Copenhagen, Denmark—When patients treated with blood thinners for atrial fibrillation complain of lower gastrointestinal track bleeding, pharmacists and other healthcare professionals shouldn’t just assume that is a side effect of oral anticoagulant drugs.

That’s according to a study published in the European Heart Journal, which also urges that those patients be screened for bowel cancer.

A study of nearly 125,500 Danish patients with atrial fibrillation (AFib) concludes that those who experienced bleeding were between 11 and 24 times more likely to be diagnosed with bowel cancer, compared with patients who did not have gastrointestinal (GI) bleeding.

“We found that between four and eight per cent of atrial fibrillation patients who experienced bleeding from their lower gastrointestinal tract were diagnosed with bowel cancer. Less than one per cent of patients were diagnosed with bowel cancer if they did not have bleeding,” explained lead author Peter Vibe Rasmussen, MD, from the University of Copenhagen. “These high absolute risks of bowel cancer associated with bleeding provide a strong argument that if blood is detected in the stools of patients being treated with oral anticoagulants, this is something doctors should worry about.”

Dr. Rasmussen added, “Our findings underline the important point that patients with gastrointestinal bleeding should always be offered meticulous clinical examination, irrespective of whether or not they are taking anticoagulants. It should not be dismissed as a mere consequence of anticoagulant treatment.”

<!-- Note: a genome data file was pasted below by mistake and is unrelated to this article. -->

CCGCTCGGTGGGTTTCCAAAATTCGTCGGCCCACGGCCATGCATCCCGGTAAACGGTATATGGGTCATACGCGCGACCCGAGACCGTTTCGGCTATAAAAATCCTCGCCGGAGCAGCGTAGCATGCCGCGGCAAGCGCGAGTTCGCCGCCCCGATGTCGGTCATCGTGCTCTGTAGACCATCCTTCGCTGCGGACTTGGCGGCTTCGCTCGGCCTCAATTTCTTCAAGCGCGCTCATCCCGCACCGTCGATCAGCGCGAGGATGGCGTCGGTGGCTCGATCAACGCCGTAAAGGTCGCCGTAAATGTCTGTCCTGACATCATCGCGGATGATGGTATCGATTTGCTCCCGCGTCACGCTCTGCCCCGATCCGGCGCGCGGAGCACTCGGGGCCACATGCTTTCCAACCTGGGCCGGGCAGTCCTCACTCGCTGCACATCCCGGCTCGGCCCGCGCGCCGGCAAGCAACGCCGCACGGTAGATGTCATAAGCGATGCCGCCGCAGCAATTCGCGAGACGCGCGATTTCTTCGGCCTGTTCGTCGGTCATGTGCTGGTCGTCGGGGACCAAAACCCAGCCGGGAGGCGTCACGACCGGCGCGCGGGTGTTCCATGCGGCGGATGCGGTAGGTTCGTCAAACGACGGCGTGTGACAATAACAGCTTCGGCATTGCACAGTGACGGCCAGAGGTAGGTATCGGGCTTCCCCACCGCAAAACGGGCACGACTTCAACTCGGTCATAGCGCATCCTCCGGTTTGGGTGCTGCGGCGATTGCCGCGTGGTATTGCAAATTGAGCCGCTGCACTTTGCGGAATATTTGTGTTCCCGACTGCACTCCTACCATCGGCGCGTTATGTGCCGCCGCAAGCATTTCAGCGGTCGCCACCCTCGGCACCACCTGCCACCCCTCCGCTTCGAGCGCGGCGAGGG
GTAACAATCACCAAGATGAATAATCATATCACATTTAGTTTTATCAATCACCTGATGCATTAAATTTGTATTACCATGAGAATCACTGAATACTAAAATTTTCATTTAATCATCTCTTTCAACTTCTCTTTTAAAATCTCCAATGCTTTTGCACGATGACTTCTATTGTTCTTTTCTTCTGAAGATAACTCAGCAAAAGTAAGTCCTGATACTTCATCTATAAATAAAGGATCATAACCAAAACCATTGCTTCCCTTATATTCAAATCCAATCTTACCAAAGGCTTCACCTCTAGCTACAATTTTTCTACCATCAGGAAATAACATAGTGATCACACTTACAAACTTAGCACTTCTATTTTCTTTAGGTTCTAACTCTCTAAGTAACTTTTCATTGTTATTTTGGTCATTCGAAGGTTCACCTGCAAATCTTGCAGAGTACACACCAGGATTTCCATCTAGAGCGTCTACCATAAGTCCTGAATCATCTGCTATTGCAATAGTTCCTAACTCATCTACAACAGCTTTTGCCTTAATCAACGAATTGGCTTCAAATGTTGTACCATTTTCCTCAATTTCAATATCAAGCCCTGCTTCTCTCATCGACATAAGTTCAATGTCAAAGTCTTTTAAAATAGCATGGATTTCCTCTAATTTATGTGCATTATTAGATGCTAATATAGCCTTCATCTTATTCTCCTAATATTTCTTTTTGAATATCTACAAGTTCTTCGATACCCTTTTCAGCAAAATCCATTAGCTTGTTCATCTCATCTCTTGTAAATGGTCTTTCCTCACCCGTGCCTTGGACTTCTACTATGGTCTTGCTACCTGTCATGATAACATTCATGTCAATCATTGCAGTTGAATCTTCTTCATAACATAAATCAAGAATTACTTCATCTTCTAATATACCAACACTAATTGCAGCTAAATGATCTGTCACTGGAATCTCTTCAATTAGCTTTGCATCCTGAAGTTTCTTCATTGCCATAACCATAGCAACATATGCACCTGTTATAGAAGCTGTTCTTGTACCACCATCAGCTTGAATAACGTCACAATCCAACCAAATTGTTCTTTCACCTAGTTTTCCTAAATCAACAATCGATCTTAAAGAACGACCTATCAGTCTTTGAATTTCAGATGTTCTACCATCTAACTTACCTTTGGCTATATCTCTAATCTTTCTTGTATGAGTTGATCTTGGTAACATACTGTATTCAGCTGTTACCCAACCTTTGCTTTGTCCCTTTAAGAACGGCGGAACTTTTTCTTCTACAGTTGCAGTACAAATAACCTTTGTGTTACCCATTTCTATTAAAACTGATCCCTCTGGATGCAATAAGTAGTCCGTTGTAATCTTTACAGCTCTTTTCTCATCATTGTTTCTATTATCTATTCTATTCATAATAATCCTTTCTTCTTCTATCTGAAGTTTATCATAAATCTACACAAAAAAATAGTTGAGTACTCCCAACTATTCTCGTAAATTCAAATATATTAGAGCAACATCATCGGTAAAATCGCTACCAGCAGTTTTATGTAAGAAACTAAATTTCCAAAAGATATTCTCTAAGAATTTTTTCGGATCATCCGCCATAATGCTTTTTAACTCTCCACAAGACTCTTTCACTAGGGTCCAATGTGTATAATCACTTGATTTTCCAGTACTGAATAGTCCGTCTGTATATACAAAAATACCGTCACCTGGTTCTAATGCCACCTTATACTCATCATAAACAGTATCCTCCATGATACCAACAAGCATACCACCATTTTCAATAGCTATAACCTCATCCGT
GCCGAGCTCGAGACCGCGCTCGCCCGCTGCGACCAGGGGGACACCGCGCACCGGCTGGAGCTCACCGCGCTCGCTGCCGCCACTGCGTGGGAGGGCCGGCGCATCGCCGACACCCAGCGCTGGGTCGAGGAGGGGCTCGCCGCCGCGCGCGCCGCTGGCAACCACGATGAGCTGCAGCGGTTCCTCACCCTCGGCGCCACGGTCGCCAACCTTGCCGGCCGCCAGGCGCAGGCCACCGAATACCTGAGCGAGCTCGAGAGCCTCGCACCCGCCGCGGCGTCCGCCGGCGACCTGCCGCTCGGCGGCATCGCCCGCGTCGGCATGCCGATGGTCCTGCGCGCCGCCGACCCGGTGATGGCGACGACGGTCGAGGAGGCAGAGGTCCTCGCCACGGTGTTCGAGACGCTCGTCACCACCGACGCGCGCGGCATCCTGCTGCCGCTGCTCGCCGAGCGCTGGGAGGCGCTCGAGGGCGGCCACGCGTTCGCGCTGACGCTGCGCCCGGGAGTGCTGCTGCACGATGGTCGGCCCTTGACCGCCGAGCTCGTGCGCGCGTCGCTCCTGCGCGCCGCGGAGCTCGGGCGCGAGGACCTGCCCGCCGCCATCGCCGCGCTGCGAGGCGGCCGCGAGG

The study team identified 125,418 Danish atrial fibrillation patients initiating oral anticoagulant therapy from Danish administrative registers. Over as many as 3 years of follow-up, researchers were able to identify 2,576 patients with lower GI bleeding. Of those, 140 patients were subsequently diagnosed with colorectal cancer within the first year of lower-GI bleeding.

The study notes that high risks of colorectal cancer after lower-GI bleeding occurred in all age groups. The absolute 1-year risk ranged from 3.7% [95% CI, 2.2-6.2] in the group younger than age 65 years and to 8.1% (95% CI, 6.1-10.6) in those aged 76 to 80 years.

“When comparing patients with and without lower GI-bleeding, we found increased risk ratios of colorectal cancer across all age groups with a risk ratio of 24.2 (95% CI, 14.5-40.4) and 12.3 (95% CI, 7.9-19.0) for the youngest and oldest age group of ≤65 and >85 years, respectively,” the authors write.
“Lower GI-bleeding should not be dismissed as a benign consequence of OAC therapy but always examined for a potential underlying malignant cause,” the researchers emphasize. “Our study is also a reminder that educating and informing our patients is of utmost importance,” Dr. Rasmussen added. “When patients start taking anticoagulants, we should tell them that if they see blood in their stools they should always consult their doctor. Timely examination could potentially provide early detection of bowel cancer.”

Patients with atrial fibrillation are often prescribed oral blood-thinning drugs, such as warfarin, dabigatran, rivaroxaban, and apixaban, to prevent the formation of clots that can lead to stroke. Bleeding from the GI tract can be a side effect and is estimated to occur in about 1% to 2% of AFib patients each year, according to the report.

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